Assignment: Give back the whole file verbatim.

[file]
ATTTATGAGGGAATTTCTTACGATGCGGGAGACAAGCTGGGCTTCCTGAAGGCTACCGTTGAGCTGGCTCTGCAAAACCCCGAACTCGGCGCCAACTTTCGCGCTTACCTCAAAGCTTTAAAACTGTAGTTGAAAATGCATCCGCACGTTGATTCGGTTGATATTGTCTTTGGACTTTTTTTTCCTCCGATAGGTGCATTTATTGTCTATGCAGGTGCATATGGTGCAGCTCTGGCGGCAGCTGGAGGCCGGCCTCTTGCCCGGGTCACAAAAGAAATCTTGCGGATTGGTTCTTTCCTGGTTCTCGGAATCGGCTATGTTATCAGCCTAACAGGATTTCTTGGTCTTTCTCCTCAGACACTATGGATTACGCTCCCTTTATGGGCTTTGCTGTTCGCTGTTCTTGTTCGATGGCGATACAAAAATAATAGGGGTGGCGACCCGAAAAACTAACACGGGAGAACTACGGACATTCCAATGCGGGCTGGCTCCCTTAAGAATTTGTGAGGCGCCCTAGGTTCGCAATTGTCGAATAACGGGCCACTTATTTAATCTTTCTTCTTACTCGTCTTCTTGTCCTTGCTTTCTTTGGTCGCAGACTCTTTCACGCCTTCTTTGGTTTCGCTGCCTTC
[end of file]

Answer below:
ATTTATGAGGGAATTTCTTACGATGCGGGAGACAAGCTGGGCTTCCTGAAGGCTACCGTTGAGCTGGCTCTGCAAAACCCCGAACTCGGCGCCAACTTTCGCGCTTACCTCAAAGCTTTAAAACTGTAGTTGAAAATGCATCCGCACGTTGATTCGGTTGATATTGTCTTTGGACTTTTTTTTCCTCCGATAGGTGCATTTATTGTCTATGCAGGTGCATATGGTGCAGCTCTGGCGGCAGCTGGAGGCCGGCCTCTTGCCCGGGTCACAAAAGAAATCTTGCGGATTGGTTCTTTCCTGGTTCTCGGAATCGGCTATGTTATCAGCCTAACAGGATTTCTTGGTCTTTCTCCTCAGACACTATGGATTACGCTCCCTTTATGGGCTTTGCTGTTCGCTGTTCTTGTTCGATGGCGATACAAAAATAATAGGGGTGGCGACCCGAAAAACTAACACGGGAGAACTACGGACATTCCAATGCGGGCTGGCTCCCTTAAGAATTTGTGAGGCGCCCTAGGTTCGCAATTGTCGAATAACGGGCCACTTATTTAATCTTTCTTCTTACTCGTCTTCTTGTCCTTGCTTTCTTTGGTCGCAGACTCTTTCACGCCTTCTTTGGTTTCGCTGCCTTC